During His earthly ministry when a Syrophonecian woman (a Gentile) made an appeal to Him for help in regard to her daughter, He, at first, made no reply at all (Matt. 15:21-23). But she was not easily discouraged, so she troubled the disciples about her need to such an extent that they came to Him with the request, "Dismiss her, for she is crying after us." His answer to the disciples (not the woman) was, "I am not commissioned (apostello) but unto the lost sheep of the house of Israel" (Matt. 15:24).

It seems that they reported His words to the woman for she came to Him again with the almost pitiful plea, "Lord, help me." His answer to this was, "It is not meet (proper) to take the children's bread, and cast it to the dogs" (Matt. 15:26).

There are many expositors who seem to wish that these statements would go away and get lost. They do not at all fit in with the popular conception that the earthly ministry of Jesus Christ was to all men without distinction. But they are in the Word and they stand written. They are His own positive statements as to the extent of His commission and the limits set upon it. All who believe in Him should not hesitate to accept His own declarations in regard to this. In His own complete submission to the will of God, He would not be guilty of extending His own personal commission. During His earthly ministry only two Gentiles were touched by Him. The Syrophonecian woman got healing for her daughter, and a Roman centurion got healing for his slave.

On the evening after His resurrection He appeared to His disciples, demonstrating to them the reality of His own restoration to life, saying to them, "Peace be unto you: as My Father has commissioned (apostello) Me, even so send (pempo) I you" (John 20:21).

By these words He limited their future service to the lost sheep of the house of Israel, even as His own commission was also limited. Any change in this would require additional revelations from Him. After He said this, He breathed on them, and said, "Receive ye the Holy Spirit: Whose soever sins ye remit, they are remitted unto them; and whose soever sins ye retain, they are retained" (John 20:22-23).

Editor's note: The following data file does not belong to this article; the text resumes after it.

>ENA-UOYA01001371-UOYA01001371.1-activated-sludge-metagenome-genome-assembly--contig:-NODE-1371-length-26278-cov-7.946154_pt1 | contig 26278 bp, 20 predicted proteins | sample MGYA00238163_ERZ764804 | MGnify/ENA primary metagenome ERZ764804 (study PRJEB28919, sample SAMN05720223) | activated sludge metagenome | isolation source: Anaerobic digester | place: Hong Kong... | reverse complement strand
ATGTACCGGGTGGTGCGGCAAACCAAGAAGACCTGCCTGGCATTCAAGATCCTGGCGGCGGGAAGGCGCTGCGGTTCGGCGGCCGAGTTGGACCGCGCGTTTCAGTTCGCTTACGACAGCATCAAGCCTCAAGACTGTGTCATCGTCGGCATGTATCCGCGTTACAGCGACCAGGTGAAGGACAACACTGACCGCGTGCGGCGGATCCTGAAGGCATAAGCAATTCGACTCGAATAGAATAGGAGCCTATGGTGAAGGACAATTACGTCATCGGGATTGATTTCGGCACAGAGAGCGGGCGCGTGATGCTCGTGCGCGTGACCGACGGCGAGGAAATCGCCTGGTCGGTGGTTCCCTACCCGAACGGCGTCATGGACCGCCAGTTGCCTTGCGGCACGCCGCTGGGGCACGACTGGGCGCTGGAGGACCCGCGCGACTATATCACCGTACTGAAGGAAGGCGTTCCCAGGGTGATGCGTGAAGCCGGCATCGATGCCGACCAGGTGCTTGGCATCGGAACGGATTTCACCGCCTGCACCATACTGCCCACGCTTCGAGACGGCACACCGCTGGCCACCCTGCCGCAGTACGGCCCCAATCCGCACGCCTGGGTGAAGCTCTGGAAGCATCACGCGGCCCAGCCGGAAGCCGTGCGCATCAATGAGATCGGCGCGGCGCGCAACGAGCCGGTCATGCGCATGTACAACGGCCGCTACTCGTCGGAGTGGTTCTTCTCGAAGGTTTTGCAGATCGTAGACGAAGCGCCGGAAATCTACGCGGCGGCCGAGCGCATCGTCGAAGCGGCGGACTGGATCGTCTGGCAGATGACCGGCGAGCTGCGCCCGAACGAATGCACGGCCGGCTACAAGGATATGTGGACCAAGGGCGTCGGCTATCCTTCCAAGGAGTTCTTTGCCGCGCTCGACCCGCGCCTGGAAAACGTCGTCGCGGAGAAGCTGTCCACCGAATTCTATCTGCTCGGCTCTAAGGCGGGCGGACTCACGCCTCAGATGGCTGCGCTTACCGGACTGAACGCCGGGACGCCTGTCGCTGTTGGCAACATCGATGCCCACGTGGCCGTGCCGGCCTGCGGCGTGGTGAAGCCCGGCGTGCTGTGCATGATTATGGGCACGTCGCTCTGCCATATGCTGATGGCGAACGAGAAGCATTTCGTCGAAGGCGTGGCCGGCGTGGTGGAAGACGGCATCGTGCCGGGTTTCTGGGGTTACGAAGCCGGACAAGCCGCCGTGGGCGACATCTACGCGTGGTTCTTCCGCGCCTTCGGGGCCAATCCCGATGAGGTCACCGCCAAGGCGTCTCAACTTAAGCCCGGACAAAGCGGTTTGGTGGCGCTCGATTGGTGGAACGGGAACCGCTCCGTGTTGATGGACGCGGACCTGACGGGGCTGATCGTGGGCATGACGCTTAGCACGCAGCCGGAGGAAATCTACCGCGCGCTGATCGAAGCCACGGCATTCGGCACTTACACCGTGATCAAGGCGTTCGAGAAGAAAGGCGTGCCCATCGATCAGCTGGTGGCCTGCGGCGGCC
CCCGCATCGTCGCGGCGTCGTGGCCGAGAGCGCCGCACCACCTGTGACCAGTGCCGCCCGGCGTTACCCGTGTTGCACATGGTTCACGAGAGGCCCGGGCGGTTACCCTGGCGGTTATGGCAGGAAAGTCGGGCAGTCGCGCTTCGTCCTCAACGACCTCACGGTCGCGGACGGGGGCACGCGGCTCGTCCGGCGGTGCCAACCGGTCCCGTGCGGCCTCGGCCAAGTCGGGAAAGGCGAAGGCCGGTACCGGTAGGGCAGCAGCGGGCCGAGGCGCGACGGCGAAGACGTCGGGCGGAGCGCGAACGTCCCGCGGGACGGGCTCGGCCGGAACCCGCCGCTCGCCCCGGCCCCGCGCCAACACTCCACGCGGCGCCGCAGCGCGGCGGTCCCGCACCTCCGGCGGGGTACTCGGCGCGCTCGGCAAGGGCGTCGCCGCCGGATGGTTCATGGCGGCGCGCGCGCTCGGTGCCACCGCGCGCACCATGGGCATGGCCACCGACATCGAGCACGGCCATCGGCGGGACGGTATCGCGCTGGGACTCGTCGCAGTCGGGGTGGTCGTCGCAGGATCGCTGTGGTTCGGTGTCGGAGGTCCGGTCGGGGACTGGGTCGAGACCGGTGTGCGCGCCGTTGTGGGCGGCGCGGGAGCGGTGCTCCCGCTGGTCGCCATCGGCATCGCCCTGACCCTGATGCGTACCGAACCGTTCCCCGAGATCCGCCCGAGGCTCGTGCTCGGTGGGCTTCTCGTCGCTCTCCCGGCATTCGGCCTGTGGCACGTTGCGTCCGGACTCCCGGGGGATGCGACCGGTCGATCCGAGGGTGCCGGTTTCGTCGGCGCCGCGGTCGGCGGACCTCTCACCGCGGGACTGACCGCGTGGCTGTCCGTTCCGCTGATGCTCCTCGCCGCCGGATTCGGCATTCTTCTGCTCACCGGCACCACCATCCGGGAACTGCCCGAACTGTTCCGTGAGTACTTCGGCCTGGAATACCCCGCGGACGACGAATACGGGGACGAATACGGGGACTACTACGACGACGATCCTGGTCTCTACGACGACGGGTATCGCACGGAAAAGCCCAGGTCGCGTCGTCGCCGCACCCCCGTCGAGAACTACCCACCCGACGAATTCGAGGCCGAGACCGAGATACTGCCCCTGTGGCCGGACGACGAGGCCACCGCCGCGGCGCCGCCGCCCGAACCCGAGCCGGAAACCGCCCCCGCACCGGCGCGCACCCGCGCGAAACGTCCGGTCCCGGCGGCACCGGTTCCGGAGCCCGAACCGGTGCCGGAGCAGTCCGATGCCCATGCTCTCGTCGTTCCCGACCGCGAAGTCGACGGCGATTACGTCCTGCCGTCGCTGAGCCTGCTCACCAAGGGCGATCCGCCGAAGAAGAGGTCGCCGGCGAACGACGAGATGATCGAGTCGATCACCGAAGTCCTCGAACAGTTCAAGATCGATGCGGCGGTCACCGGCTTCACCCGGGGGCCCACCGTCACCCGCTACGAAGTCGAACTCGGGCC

By this act and by these words He constituted these eleven men His specially commissioned ones (apostolos). They would perform upon the earth the acts that He would decree in heaven, and He would work with them in all they were called to do. Thus it was that for a thirty-three year period these men were the most gifted, able, powerful, dynamic, spiritual, energetic and incredible men that ever operated upon this earth in behalf of God. Later Matthias was added to their number (Acts 1:26) and Paul was personally commissioned and empowered. It was the presence of such men upon the earth that did so much to make the Acts period a unique dispensation in God's dealings with men.

I have piled up adjectives in describing these men, and all of these are true of them , even though very little of their works are recorded. They covered the known world, reaching all Israel, in one generation. They were despised and ignored by the world of their day, and they are misrepresented, stultified, and belittled by the theological world of today. These men were not eleven old fuddy-duddies running around in bathrobes, the way they are represented in all religious pageantry of today. They were God's commissioned ones; they were apostles; they had the signs of apostles; they were earthly representatives of the One Who was seated in the heavens.


Issue no. 010